Location and Description: The
city of Glendive lies on the banks of the
Yellowstone River in eastern Montana.
The west Glendive area of the city is
protected by an existing federal levee
constructed by the U.S. Army Corps of
Engineers in 1959. The levee
was not designed for ice jams. The
Interstate 94 Bridge, completed in 1968,
crosses the Yellowstone River
downstream of the city and contributes to
the ice jam threat. The levee has come
within 0.5 to 1.5 feet of over-topping
during floods in 1969, 1986, and 1994,
and experiences significant ice jams
about once every two to three years.
Purpose and Need: Flooding, typically from ice jams, is a high risk to residents and
business owners in Glendive. Damaging ice jam floods have occurred on the Yellowstone River
in Glendive 30 times since 1890, including major ice jam floods in 1899, 1920, 1936, 1969,
1986, and 1994. A total of 16 deaths have occurred as a result of these events. USACE
constructed a levee to provide flood protection to west Glendive in 1959. The levee was
designed to protect against an open water flood discharge of 200,000 cubic feet per second with
three feet of freeboard. The levee was not designed specifically to protect against ice jams, but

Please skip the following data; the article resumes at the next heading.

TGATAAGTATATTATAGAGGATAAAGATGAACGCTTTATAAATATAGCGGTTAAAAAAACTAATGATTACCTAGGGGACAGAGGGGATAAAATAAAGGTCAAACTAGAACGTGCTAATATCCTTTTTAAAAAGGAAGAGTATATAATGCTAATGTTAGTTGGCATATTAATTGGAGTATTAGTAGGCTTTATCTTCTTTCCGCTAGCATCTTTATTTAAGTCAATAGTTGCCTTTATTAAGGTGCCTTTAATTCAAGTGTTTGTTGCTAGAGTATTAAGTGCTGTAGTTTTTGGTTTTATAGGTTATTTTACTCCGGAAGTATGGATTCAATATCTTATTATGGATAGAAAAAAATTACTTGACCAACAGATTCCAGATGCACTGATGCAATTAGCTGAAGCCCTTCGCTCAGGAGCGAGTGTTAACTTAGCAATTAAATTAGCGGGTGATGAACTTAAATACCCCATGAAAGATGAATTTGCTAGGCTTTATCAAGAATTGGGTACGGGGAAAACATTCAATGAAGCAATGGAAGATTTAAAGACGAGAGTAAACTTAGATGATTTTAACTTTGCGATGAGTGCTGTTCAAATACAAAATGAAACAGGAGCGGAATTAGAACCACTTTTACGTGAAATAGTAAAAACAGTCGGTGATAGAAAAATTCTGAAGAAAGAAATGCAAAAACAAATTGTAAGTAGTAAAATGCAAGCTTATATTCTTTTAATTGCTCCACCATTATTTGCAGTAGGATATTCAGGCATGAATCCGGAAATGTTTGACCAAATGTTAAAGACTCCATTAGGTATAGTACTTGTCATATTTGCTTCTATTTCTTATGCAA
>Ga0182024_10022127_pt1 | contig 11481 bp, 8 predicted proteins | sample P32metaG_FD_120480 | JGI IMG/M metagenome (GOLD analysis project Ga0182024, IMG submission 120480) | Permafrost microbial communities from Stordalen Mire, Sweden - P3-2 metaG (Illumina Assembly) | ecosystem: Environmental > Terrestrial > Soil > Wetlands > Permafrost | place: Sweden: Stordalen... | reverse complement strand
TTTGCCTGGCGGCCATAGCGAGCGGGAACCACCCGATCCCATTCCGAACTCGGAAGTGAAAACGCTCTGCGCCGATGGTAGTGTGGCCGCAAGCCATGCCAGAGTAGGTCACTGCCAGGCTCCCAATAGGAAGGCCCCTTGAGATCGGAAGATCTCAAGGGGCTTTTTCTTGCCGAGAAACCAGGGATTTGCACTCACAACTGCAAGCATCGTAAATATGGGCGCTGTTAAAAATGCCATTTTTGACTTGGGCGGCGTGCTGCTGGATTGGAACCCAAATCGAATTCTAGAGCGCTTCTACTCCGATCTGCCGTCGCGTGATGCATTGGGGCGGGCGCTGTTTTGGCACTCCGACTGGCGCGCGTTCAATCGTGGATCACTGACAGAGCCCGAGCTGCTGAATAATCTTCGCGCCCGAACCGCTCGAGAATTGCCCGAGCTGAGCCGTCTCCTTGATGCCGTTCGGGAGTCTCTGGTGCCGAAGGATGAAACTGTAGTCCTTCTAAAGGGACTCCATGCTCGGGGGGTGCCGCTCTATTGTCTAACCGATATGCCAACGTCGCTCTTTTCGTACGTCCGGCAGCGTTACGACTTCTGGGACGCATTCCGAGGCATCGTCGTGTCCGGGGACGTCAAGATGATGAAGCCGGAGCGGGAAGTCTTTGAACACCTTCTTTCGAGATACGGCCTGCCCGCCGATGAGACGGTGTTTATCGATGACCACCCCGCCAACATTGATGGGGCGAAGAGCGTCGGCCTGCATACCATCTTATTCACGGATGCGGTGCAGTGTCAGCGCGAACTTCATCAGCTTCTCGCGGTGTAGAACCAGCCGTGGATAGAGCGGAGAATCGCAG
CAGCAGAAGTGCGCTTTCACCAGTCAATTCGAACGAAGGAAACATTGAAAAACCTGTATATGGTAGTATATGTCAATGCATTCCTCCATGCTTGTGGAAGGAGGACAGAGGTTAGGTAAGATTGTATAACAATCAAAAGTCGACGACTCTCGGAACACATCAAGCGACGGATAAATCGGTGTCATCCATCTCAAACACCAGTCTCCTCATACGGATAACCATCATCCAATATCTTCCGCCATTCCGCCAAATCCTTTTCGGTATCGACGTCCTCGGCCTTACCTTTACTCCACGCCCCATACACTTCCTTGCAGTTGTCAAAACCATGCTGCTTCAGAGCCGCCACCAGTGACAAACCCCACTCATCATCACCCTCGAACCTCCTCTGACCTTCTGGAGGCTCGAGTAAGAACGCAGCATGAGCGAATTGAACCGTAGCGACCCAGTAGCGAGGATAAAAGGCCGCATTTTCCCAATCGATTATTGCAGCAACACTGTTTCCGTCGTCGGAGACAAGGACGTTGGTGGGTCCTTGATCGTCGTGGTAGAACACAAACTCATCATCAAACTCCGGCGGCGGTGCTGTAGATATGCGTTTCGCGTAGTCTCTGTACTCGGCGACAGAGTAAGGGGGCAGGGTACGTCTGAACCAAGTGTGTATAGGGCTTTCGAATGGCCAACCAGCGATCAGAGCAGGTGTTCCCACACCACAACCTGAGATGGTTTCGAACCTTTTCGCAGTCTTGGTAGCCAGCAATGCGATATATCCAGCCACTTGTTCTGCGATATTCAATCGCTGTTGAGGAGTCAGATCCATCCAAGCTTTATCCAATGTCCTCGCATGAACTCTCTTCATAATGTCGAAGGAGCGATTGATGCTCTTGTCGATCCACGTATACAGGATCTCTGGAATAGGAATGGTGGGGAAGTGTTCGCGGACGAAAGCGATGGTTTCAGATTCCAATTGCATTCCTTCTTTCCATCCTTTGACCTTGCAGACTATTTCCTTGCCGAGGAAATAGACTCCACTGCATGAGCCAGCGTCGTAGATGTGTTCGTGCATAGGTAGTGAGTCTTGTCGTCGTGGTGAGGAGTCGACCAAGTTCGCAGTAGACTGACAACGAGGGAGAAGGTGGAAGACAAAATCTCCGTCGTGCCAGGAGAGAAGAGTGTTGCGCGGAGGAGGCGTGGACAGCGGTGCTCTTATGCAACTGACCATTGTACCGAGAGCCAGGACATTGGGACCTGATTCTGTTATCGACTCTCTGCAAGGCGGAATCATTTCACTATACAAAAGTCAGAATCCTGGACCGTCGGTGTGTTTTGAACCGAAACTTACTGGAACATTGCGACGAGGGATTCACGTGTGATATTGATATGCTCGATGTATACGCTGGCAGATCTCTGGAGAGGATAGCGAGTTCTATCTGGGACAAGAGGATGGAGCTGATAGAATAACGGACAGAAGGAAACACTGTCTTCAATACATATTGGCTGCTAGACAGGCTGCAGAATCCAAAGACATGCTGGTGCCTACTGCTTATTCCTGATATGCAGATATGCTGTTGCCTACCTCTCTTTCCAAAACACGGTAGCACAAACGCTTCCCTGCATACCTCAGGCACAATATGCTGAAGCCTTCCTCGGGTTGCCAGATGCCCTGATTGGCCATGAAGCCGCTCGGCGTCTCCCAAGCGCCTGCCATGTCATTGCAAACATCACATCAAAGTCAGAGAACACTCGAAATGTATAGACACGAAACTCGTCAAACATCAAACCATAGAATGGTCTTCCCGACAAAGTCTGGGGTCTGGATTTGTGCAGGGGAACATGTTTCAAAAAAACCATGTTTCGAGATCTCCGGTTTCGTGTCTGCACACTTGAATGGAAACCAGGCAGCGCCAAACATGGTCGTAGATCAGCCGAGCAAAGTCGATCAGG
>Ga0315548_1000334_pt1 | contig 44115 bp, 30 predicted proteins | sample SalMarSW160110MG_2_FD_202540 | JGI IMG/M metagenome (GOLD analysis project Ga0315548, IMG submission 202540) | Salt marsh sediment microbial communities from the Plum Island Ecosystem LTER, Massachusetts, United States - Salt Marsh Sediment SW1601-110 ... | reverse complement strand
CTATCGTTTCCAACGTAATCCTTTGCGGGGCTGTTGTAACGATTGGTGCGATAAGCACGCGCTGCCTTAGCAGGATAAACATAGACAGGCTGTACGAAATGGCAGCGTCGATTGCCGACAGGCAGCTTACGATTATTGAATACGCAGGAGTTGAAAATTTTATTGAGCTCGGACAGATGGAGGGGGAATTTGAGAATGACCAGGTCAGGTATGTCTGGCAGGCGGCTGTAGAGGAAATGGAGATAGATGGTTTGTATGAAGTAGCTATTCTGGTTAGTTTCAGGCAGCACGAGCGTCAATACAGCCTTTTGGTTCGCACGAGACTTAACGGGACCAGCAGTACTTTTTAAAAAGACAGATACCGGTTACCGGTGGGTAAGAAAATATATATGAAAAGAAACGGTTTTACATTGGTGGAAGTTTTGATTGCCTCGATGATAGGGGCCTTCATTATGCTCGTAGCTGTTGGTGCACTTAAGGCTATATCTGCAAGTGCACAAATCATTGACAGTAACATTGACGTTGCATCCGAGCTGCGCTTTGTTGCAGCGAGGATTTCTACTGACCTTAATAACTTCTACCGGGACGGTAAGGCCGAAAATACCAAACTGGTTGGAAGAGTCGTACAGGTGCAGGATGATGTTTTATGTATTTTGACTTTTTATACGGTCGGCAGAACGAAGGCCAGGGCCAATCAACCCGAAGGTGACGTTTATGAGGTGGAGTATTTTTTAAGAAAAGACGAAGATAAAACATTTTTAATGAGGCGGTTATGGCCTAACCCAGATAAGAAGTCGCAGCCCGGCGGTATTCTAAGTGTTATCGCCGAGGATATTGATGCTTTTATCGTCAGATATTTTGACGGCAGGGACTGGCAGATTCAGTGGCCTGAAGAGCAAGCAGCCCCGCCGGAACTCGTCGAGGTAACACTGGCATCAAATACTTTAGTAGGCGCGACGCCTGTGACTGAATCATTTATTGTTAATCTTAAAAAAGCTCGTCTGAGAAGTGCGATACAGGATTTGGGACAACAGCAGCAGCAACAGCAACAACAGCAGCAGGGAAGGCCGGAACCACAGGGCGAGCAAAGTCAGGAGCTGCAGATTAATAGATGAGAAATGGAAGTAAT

the design elevation of the levee was compared against the 1936 ice jam elevation and was
found to still have three feet of freeboard. The ice jam floods of 1969, 1986, and 1994 all came
to within 0.5-1.5 feet of overtopping the west Glendive levee.
Activities for 2015: USACE completed the technical report, which included analysis of the
existing flood plain conditions for the 2-, 5-, 10-, 25-, 50-, 100-, and 500-year flood events, as
well as the economic baseline for establishing the expected annual damages associated with
the Yellowstone River in the vicinity of Glendive, Montana. The report includes potential
structural and nonstructural alternatives.
Issues and Other Information: Environmental concerns along the Yellowstone River
are always an issue due to endangered species (especially pallid sturgeon) and local, regional,
and national significance of the resource.